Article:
Stressed? Create a Meditation Garden
Stressed? Create a Meditation Garden
Many homeowners focus on beautiful outdoor spaces specifically for entertaining, which may include a pool area, eating and bar areas set in incredible outdoor kitchens complete with plumbing, cooking and lighting.
But what about creating a garden space just for yourself? What kind of outdoor space would you use? Here are some ways you can create a deeply personal retreat that will support you and ‘fill your bucket’.
Planning Your Meditation Garden
Have you heard of meditation gardens? They are a deeply personal sanctuary – large or tiny – that give you much needed respite from the daily grind.
Remember, the design of these areas in your yard do not need to be elaborate or expensive. It just needs to work for you, so that you can enter the space every day, take a few deep breaths and be renewed.
Pick a spot in your yard that is close enough to the house, so you can easily access it each day. You’ll create a garden room with walls, flooring and décor. This can be as simple or as ornate as you like. Budget is always a consideration, but you’d be surprised at how effective a few thoughtful additions will be.
How will you use the space? Spend time planning it out to ensure that you will use it often.
Will you need room for yoga? Block that out first, and start thinking about ground surfaces that are soft, slip-resistant and supportive.
Do you prefer to laze with a good book? Are you limber enough for a low slung hammock, or do you need a straight backed garden chair?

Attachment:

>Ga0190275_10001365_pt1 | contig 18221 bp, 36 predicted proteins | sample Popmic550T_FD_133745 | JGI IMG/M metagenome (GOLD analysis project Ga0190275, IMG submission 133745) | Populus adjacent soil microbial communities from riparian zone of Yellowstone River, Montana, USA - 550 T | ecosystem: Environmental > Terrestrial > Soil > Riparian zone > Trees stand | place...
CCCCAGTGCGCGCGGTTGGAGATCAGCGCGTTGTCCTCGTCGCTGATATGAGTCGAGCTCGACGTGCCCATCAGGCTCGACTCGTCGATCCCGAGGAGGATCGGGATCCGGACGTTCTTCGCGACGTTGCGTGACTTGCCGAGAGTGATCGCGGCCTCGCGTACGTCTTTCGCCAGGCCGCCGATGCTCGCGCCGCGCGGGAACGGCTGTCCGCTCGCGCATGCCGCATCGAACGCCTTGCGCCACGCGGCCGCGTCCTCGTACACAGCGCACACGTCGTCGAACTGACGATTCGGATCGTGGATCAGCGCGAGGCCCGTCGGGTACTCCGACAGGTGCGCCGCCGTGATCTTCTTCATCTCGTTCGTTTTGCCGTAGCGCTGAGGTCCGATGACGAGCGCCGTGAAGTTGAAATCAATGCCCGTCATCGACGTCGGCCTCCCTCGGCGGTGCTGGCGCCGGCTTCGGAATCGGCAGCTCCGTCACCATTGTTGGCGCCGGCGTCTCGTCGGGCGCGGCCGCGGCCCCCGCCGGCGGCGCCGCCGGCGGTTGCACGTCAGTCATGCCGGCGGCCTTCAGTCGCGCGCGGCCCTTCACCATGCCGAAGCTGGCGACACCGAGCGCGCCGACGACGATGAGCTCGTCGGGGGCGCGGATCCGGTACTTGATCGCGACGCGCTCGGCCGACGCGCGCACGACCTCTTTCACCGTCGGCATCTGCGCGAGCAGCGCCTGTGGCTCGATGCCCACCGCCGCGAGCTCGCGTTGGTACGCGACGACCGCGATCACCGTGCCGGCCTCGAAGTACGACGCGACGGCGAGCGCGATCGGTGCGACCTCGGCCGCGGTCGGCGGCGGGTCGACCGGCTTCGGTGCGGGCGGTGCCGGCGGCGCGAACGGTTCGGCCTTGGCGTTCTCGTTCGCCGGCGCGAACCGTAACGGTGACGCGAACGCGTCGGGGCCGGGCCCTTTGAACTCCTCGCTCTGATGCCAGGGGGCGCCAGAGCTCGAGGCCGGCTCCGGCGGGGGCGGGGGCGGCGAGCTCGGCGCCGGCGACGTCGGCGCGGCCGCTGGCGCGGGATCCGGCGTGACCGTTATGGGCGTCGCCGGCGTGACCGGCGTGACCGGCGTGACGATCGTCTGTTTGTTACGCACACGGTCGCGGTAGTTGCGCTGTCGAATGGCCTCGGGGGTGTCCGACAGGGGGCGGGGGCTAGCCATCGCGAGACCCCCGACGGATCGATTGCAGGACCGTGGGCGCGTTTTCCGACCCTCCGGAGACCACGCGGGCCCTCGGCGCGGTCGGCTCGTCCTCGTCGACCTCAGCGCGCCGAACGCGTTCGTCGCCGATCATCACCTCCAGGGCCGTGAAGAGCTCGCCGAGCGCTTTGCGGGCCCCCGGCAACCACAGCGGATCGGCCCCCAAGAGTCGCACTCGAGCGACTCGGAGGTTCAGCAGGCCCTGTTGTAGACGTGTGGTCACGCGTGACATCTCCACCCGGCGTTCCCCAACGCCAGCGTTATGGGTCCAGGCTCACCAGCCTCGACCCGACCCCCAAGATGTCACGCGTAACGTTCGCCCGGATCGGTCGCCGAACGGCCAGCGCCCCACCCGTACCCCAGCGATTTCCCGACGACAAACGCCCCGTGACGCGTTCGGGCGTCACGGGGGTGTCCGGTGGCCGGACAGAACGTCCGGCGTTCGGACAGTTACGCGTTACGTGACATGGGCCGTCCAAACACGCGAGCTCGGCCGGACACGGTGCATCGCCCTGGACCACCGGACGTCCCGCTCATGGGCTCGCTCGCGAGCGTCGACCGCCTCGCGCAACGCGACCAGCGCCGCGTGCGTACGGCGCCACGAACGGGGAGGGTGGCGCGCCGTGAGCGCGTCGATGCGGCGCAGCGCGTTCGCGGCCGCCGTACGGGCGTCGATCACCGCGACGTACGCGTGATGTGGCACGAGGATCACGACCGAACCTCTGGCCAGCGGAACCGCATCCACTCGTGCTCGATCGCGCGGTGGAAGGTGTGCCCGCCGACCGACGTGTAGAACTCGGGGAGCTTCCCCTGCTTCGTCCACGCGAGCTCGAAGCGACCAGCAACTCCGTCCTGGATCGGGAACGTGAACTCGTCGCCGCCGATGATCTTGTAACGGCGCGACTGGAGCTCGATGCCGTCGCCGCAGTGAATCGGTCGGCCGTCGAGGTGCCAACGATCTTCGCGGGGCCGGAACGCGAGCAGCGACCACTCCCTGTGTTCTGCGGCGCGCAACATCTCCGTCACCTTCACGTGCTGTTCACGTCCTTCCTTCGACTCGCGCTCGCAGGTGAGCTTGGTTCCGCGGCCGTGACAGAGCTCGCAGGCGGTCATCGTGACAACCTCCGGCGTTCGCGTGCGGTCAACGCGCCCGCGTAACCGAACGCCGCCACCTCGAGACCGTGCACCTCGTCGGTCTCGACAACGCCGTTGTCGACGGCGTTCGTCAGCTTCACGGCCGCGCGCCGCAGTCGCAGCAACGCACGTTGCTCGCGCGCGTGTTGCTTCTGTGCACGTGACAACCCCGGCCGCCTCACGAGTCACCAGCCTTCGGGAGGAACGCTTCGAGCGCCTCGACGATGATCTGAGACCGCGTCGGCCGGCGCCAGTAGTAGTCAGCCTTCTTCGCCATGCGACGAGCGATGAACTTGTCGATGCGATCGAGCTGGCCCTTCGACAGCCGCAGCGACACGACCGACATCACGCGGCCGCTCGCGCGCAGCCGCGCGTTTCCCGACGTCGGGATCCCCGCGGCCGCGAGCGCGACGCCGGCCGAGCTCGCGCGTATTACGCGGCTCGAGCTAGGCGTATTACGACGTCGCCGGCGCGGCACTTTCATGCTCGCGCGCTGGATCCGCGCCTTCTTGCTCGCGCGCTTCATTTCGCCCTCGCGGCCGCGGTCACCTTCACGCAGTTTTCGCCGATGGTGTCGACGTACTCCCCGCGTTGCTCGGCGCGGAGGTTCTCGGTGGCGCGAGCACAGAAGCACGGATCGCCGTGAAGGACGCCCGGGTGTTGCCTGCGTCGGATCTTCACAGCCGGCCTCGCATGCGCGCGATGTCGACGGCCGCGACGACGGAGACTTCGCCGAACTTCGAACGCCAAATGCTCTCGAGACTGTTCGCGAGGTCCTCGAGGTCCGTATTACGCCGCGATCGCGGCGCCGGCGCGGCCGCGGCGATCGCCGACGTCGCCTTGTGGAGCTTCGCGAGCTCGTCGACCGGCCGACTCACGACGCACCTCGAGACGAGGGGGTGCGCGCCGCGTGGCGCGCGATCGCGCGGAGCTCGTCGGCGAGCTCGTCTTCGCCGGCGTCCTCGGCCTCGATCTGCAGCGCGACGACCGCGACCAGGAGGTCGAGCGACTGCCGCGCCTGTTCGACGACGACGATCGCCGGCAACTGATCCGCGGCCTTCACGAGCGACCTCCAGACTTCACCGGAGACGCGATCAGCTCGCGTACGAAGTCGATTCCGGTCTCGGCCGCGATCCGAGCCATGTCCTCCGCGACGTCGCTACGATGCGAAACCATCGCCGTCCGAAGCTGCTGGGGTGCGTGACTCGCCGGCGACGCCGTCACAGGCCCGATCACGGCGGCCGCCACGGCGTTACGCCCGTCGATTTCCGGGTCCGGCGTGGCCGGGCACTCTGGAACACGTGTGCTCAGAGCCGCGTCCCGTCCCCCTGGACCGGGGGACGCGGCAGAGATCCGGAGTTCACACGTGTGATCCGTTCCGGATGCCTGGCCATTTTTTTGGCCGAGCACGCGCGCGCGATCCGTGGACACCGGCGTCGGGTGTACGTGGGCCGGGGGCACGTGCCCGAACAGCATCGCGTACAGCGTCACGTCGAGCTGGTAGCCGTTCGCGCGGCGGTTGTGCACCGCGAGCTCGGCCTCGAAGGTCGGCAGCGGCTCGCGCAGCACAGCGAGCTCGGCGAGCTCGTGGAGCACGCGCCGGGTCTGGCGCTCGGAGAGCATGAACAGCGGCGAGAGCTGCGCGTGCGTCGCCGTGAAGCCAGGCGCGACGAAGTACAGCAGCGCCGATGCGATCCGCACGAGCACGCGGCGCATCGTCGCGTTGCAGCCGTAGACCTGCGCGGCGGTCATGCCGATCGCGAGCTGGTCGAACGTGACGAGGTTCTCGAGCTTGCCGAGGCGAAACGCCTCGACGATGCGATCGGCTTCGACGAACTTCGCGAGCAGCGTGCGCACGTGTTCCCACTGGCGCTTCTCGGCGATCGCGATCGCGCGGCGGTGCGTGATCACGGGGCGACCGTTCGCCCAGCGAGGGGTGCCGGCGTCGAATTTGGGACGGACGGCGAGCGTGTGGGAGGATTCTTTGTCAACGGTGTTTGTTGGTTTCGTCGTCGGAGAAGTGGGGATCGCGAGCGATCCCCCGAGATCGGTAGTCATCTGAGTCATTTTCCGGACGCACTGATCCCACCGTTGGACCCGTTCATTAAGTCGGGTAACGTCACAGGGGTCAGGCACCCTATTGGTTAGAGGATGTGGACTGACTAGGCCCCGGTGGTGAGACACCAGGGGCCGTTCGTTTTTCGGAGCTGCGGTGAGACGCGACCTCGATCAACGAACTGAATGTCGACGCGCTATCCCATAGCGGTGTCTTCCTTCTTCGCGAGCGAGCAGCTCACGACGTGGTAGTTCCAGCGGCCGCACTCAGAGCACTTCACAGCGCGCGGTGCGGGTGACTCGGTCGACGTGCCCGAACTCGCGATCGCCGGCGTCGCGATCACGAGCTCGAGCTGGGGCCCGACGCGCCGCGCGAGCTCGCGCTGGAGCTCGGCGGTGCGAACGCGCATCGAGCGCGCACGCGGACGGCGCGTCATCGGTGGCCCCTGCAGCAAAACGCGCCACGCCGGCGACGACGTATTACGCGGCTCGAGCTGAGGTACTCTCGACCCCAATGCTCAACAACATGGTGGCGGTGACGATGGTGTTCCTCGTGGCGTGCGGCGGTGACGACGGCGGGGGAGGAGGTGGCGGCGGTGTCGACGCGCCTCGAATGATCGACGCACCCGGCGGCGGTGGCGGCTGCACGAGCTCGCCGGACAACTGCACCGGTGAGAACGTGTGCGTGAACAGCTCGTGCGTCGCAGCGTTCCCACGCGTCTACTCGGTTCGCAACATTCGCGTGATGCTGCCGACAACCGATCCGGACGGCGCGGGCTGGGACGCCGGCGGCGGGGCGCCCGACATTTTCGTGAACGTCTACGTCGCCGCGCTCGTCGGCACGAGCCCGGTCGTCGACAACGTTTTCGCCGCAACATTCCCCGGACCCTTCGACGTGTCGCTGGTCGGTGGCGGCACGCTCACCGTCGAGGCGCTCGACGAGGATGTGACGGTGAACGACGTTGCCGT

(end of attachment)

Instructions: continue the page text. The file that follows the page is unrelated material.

Do you love your daily cup of tea or coffee? Include room for an outdoor table.
This planning process is it’s own meditation. When we take the time to really prioritize and celebrate our needs, it allows us to continue to give to others without facing the dreaded pain of burn out.
Caregivers are especially vulnerable to this. It’s not selfish, it’s self-care and it is important.
High powered executive? Consider this a strategic life decision, part of a comprehensive plan to support more effective decision-making.
Build the Walls of Your Outdoor Room with Trees and Shrubs
Draw a map of your space. Is there a close neighbor or unsightly view? Start by introducing a simple screen at the back edge of your private space to create the walls of your room.
Plant an evergreen like Green Giant Arborvitae, which are fast growing and can be planted close together to make a screen in a short period of time. In warmer climates, you may consider using Italian Cypress or even holly plants that have shiny evergreen foliage all year long.
In the short term, use a temporary screen such as a large houseplant or folding screen. Grow vines such as clematis or honeysuckle along a trellis. Visual privacy is important to help you feel safe and let go.
Mindful Garden Design Includes all Five Senses
Next, select plants that have some meaning for you. Scented plants like Lilac bushes take you back to fond memories.
Pick some of your favorites, but do keep in mind that plant selection may be dictated by the amount of sun or shade that your new backyard retreat receives. Shady meditation rooms can rely on Hosta and other foliage plants rather than sun-loving flowering plants.